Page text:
ZFS Replace Disk
Eventually, disks fail. ZFS was designed with this in mind. The ZFS replace disk steps are pretty easy. Just be careful and make sure you are operating on the correct device.
NOTE - Most of these commands need to be run as root. We are going to assume you are just logged in as root. You may also just want to prepend “sudo “ to each command. Depending on your environment, that might be the right way to do things.
NOTE - All device names and pool names used here are example names ( ex: ada5, c1t1d0, sde3 ). You will probably need to change them to match what is in your system. Don’t blindly follow my instructions. Pay attention to what you are doing.
If an error is not likely to affect the health of the disk in the future, it is considered transient. If it is likely to effect disk health in the future it can be considered persistent. Learn more about these in This Oracle ZFS Doc. Transient errors can just be cleared using the following:
zpool clear tank c1t1d0
This can help to avoid replacing a disk when it isn’t necessary.
ZFS Replace Disk Steps
This is based on my testing using a VM and a physical host with Ubuntu.
Step 0 - Check The Pool
Start by verifing that a disk is bad and that it needs to be replaced. You can do this with the zpool status command as shown here.
Step 1 - Add a New Disk
- add a new disk
- optionally remove the old disk
The first thing to do is to add a new replacement disk. If you have the space and connectors in your system, you may be able to do this. If you don’t want both the new and old drive in your system at the same time you can also choose to remove the old drive at this point (only if it is a redundant setup). You may choose to remove it now for several reasons. You may only have one place to connect the disk and need to swap it directly with the old disk. You may just want to get it done sooner to reduce the number of steps.
more sub steps here …
Step 2 - Replace It
Here you specify the old device followed by the new device. If you have a redundant configuration data will be copied from other good disks to the new disk. If it isn’t redundant, data will be copied from the old device to the new device. This command should also detach the old drive for you. Once that is done you will be able to remove it physically.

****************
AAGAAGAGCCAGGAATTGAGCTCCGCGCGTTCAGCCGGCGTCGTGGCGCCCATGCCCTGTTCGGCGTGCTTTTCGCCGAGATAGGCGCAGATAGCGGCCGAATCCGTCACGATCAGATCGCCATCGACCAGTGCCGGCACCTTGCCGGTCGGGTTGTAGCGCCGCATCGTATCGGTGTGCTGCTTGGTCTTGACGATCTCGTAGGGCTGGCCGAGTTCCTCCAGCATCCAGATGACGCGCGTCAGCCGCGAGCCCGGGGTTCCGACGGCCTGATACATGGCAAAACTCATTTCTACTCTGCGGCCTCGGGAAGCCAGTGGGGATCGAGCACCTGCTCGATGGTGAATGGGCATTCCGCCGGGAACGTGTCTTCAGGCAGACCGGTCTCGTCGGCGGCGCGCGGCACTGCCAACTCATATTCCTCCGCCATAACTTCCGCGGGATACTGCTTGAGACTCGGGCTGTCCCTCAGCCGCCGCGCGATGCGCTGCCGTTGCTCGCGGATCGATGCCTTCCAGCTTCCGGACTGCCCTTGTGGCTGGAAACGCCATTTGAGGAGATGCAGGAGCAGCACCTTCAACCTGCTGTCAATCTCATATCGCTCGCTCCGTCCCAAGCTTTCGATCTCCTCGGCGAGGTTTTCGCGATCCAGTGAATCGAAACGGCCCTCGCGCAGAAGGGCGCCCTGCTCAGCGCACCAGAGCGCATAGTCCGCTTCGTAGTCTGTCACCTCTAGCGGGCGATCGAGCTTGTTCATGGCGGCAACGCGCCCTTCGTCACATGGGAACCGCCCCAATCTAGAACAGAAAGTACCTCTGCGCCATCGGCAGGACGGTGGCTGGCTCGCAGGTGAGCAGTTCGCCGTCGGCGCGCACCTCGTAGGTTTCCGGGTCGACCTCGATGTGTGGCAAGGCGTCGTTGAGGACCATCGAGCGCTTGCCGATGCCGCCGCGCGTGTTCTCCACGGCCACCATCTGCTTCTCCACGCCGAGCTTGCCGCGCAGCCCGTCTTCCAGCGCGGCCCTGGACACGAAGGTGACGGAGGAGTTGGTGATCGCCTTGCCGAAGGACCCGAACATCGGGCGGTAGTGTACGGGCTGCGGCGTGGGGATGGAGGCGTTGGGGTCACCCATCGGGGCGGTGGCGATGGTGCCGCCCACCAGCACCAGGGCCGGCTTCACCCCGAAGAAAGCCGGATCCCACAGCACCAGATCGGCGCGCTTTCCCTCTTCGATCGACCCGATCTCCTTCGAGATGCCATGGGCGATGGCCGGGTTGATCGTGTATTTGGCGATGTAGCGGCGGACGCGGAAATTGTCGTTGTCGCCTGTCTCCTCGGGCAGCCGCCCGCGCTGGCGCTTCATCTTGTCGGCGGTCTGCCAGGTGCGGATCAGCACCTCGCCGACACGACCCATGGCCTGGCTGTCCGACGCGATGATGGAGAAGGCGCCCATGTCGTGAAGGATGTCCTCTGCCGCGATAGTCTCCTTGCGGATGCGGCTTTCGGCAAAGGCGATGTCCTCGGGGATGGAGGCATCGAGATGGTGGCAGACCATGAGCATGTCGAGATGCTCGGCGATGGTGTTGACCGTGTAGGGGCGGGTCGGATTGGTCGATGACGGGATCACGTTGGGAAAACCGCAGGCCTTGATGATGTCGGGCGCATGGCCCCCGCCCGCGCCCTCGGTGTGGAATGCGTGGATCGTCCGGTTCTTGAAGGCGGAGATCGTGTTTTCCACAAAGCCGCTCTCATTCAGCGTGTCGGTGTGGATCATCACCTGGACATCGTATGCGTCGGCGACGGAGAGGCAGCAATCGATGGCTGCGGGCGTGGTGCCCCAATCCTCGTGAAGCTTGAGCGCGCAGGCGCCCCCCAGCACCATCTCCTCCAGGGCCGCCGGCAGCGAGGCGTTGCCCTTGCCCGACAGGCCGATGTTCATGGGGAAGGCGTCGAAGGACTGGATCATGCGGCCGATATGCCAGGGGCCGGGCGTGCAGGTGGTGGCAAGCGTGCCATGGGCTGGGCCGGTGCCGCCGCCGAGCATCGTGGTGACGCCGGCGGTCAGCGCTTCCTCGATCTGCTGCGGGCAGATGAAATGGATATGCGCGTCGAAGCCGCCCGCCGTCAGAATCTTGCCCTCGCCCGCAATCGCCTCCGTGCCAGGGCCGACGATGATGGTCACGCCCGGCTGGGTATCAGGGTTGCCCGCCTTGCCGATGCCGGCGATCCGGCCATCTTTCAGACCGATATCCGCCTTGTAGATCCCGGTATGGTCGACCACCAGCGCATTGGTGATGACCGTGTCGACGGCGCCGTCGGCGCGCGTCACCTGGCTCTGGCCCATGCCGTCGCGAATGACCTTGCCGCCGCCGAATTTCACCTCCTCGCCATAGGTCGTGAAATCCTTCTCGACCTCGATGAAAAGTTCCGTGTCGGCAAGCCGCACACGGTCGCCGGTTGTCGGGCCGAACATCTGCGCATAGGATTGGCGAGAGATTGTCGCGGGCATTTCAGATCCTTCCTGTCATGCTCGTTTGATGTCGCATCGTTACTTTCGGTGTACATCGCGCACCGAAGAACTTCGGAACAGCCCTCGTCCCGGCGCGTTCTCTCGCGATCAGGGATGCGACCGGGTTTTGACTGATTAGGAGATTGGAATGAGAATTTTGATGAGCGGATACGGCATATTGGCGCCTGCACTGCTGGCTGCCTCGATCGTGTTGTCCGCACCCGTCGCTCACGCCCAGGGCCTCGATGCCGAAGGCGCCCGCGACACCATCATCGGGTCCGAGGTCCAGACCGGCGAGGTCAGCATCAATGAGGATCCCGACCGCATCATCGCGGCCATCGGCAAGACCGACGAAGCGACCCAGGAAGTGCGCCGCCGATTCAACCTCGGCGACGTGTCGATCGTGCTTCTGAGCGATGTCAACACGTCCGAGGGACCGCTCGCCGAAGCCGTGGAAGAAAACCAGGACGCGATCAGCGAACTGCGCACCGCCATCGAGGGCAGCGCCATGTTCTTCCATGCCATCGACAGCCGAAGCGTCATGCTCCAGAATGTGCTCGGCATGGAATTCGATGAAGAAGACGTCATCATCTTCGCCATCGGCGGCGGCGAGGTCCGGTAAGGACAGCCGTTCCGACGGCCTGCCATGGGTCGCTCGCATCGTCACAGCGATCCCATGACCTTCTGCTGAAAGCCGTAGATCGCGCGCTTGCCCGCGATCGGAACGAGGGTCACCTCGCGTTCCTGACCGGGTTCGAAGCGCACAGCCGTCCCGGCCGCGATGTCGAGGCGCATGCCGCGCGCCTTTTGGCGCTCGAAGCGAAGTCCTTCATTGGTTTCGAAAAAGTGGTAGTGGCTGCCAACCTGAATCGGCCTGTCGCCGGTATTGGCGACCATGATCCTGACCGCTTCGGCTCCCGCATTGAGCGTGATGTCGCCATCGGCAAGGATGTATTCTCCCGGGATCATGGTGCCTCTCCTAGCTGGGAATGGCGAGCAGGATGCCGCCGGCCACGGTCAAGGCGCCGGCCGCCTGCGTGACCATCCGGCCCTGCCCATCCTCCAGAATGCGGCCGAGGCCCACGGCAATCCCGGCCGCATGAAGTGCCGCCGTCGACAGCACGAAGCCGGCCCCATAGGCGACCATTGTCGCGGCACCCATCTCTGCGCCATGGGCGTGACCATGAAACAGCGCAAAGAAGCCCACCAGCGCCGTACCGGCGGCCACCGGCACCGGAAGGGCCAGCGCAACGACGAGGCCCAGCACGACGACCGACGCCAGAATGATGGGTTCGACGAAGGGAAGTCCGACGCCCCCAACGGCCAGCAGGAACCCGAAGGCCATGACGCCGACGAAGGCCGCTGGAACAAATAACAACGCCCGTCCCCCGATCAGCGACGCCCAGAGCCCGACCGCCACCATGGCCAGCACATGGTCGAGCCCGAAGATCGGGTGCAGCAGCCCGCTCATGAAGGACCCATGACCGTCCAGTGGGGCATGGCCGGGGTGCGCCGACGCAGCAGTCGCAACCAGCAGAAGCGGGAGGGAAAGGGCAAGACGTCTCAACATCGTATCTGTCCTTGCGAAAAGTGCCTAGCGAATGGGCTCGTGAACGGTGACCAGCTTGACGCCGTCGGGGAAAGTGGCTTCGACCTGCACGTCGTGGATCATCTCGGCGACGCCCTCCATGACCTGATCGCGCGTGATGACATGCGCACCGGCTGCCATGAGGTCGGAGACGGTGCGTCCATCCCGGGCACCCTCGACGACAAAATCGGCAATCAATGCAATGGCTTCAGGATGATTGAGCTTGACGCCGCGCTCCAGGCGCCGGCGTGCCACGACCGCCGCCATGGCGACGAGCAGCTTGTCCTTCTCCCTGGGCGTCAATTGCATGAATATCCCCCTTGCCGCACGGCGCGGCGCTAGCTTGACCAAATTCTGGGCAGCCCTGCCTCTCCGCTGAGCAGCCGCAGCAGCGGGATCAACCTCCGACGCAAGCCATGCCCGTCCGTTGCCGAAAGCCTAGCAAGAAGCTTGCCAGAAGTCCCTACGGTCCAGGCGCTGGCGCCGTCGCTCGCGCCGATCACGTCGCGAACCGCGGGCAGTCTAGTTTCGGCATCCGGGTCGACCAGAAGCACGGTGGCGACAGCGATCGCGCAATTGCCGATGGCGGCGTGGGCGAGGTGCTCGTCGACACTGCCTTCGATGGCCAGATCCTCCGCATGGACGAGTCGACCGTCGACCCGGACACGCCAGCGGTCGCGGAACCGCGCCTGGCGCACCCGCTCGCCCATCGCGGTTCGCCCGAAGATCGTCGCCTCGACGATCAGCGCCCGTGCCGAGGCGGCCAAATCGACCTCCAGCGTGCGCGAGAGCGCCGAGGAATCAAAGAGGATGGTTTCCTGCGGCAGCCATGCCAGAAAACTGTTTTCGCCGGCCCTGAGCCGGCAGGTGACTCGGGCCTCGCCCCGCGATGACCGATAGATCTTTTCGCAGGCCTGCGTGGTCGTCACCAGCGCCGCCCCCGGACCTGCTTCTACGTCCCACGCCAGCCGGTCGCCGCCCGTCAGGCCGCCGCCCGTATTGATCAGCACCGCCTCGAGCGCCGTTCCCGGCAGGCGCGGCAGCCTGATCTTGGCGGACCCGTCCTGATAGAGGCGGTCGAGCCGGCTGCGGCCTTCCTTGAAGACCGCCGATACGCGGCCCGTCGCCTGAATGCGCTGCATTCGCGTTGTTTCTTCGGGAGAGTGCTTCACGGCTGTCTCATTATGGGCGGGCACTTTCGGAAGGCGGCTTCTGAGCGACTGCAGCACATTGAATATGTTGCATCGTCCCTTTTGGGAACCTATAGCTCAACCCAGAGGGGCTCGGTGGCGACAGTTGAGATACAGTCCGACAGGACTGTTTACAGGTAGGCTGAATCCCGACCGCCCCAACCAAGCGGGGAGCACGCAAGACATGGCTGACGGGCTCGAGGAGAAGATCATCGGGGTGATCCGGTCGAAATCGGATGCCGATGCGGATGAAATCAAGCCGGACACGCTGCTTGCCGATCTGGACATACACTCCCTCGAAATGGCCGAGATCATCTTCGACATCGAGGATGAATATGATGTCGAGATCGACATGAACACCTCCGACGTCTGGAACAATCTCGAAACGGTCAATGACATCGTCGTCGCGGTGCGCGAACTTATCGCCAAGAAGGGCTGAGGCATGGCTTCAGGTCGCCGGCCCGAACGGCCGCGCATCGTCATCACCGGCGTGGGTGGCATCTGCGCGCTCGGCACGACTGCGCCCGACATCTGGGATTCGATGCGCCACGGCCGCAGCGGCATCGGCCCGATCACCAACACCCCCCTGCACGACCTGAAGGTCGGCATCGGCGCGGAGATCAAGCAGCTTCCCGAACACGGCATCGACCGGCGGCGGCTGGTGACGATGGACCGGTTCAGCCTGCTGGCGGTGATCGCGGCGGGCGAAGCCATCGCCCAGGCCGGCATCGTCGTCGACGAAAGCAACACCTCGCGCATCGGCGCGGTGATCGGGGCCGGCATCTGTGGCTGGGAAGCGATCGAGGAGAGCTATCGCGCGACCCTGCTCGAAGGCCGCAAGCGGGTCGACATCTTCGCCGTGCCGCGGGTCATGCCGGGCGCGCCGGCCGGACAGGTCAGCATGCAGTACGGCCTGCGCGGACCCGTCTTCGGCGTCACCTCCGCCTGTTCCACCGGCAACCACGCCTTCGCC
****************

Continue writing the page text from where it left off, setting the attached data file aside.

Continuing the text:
zpool replace tank c1t1d0 c2t0d0 zpool offline tank c1t1d0 zpool remove tank c1t1d0
If the old disk is already removed from the system and a new device has replaced it with the same device name, you can use the following command instead:
This didn’t work:
zpool replace tank c1t1d0
zpool offline pool1 sdd zpool remove pool1 sdd zpool attach -f pool1 sdc sdd
Step 3 - Wait For Resilvering to Complete
Before your pool will be back to normal it will need to sync data over to your new disk. It will remain in a degraded status while the data syncs. This data syncing process is called resilvering. It may take a very long time depending on the size of your disks and on how much data you have. You can watch as it progresses with the following command.
zpool status mypool1
Step 4 - Physically Remove the Old Drive
At this point you can physically remove the old drive. If it is hot swappable you should be able to just pull it out. Otherwise, you will want to schedule a time to shutdown your system. If you already removed this in step one then just skip this step.
Some people have had issues trying to specify devices by ID. If the bad disk has already been removed from the system you might not be able to specify it by ID. If this is the case you can try specifying it by device name or by GUID. You can find these with the following commands:
zdb # find GUID zdb -l /dev/sda1 # in case just 'zdb' didn't work zpool status -g # find GUID zpool status -L # find device name, resolving links
If zdb doesn’t output anything you can try specifying the device:
Depending on your level of redundancy it can be more than a little concerning to have a failed disk. Once you get the disk replaced and your pool is resilvered you can feel good about being in the clear. It always feels good to have a working zpool. Knowing that your drives are fully redundant is a nice feeling. Also, knowing exactly how to replace a disk gives you a greater sense of security as well.